# Concatenated pseudorandom generators

I have two pseudorandom generators $$G_1$$ and $$G_2$$ from $$k$$ bit to $$2k$$ bit. I have another PRG $$G_3$$ from $$k$$ to $$2k$$ bits. Now I buildup a new function from $$k$$ to $$4k$$ as follows:

Let $$x$$ be $$k$$ bit then apply $$G_3$$ on it on $$x$$. Then let output by $$y$$. Apply $$G_1$$ on first $$k$$ bits and $$G_2$$ on last $$k$$ and join the resulting output. Then resulting function is a PRG. How do you prove this?

• What exactly is a PRNG “from k bit to 2k bit”? – gnasher729 Apr 5 at 8:43

The idea is to use a hybrid argument. Let us first write a formula for the new PRG: $$G(x) = G_1(G_{3,1}(x)) G_2(G_{3,2}(x)),$$ where $$G_3(x) = G_{3,1}(x) G_{3,2}(x)$$.
Suppose that we could distinguish between $$G(U_k)$$ and $$U_{4k}$$, where $$U_n$$ denotes $$n$$ random bits. Consider the following sequence: $$G(U_k); G_1(U_k) G_2(U_k); U_{2k} G_2(U_k); U_{4k}.$$ By assumption, we can distinguish between the first distribution and the last distribution. Hence we can distinguish an adjacent pair of distributions.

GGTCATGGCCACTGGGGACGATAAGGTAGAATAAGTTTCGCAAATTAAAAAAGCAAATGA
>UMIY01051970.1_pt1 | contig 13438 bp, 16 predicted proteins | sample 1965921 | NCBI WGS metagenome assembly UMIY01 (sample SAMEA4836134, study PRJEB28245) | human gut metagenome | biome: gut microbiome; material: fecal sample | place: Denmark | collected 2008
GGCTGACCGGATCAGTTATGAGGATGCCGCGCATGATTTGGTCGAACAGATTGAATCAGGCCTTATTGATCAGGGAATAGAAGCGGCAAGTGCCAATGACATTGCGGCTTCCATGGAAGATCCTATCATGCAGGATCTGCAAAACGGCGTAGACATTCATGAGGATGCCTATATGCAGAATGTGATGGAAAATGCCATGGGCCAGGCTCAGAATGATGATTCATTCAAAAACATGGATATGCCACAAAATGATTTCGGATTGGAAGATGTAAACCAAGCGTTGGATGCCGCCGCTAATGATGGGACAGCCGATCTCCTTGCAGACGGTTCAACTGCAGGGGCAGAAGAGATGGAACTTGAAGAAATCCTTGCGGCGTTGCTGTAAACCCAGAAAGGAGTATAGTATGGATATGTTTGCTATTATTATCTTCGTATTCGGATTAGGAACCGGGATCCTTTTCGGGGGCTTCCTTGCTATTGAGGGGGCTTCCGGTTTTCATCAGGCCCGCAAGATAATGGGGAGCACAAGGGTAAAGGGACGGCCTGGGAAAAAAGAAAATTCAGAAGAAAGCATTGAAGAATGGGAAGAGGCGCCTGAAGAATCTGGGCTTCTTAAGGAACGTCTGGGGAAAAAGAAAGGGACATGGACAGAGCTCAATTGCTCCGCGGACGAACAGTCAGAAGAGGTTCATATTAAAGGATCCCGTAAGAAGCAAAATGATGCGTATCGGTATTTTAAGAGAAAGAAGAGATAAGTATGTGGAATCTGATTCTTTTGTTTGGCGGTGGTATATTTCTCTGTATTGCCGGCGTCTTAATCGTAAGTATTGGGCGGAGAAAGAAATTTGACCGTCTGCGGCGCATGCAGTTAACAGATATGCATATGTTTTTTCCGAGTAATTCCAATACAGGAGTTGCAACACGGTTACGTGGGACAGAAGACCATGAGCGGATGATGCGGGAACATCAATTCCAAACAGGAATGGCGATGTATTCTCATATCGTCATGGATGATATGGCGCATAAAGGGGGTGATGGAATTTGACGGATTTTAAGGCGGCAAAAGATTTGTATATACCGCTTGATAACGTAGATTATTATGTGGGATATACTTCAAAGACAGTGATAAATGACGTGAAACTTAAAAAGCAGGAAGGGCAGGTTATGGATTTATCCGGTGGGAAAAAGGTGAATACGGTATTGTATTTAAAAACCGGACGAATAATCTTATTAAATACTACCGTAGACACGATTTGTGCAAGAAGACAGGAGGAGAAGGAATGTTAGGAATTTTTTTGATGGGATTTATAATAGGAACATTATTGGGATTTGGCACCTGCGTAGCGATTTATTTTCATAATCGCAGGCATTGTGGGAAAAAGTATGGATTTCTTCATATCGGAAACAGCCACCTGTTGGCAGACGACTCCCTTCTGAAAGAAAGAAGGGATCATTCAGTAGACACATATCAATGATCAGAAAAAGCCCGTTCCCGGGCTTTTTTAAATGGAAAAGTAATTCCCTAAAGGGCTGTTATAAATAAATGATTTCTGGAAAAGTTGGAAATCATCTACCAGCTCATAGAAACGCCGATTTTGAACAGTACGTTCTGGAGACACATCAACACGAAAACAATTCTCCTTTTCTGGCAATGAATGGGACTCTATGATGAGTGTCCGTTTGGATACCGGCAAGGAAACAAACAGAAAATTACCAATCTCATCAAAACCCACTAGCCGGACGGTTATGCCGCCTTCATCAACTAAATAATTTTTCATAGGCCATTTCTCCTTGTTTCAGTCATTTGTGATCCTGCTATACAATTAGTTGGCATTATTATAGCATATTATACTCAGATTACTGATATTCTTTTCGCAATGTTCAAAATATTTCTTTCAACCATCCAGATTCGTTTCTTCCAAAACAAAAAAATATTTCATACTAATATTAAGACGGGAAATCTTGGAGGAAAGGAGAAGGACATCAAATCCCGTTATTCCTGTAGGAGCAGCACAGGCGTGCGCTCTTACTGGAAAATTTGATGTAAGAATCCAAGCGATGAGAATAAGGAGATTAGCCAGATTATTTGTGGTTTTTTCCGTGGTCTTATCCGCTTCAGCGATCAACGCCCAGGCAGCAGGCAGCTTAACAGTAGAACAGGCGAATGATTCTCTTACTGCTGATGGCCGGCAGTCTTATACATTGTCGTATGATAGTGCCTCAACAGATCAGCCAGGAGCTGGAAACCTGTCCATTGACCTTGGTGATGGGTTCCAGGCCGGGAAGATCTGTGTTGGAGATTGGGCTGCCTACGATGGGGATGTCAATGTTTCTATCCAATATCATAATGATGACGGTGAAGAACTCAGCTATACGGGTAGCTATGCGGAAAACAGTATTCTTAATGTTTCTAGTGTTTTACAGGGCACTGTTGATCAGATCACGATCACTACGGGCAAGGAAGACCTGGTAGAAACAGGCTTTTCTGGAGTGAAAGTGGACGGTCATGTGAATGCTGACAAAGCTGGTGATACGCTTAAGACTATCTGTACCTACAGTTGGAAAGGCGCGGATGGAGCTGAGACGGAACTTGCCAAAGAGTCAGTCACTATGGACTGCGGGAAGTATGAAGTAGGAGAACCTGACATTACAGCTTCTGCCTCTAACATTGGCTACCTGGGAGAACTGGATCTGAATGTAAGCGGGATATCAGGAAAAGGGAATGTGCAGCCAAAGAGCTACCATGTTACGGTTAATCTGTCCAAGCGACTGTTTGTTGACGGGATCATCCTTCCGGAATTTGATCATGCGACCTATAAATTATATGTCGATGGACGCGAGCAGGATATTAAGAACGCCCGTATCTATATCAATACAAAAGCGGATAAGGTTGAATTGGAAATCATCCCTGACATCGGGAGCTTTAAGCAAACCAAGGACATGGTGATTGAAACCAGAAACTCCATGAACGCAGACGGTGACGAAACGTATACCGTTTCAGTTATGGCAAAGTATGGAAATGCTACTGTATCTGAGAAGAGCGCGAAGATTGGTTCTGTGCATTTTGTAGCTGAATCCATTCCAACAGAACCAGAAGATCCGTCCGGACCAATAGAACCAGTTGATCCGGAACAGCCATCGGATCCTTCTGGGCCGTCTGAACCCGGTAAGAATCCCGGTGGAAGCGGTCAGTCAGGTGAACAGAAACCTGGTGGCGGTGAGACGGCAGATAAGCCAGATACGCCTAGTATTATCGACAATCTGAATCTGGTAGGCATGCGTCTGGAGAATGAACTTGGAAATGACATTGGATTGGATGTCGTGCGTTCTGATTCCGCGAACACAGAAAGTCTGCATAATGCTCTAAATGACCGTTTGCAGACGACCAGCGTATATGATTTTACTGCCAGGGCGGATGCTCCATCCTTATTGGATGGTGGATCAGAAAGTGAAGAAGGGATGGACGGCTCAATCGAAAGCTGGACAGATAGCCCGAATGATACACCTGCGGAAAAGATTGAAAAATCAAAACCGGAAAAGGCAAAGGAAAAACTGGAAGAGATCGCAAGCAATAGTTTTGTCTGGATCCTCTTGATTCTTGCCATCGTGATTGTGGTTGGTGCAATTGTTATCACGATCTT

• If we can distinguish $$G(U_k)$$ and $$G_1(U_k) G_2(U_k)$$, then this gives a distinguisher for $$G_3$$.
• If we can distinguish $$G_1(U_k) G_2(U_k)$$ and $$U_{2k} G_2(U_k)$$, then this gives a distinguisher for $$G_1$$.
• If we can distinguish $$U_{2k} G_2(U_k)$$ and $$U_{4k}$$, then this gives a distinguisher for $$G_2$$.
By assumption, $$G_1,G_2,G_3$$ are all secure, so we obtain a contradiction.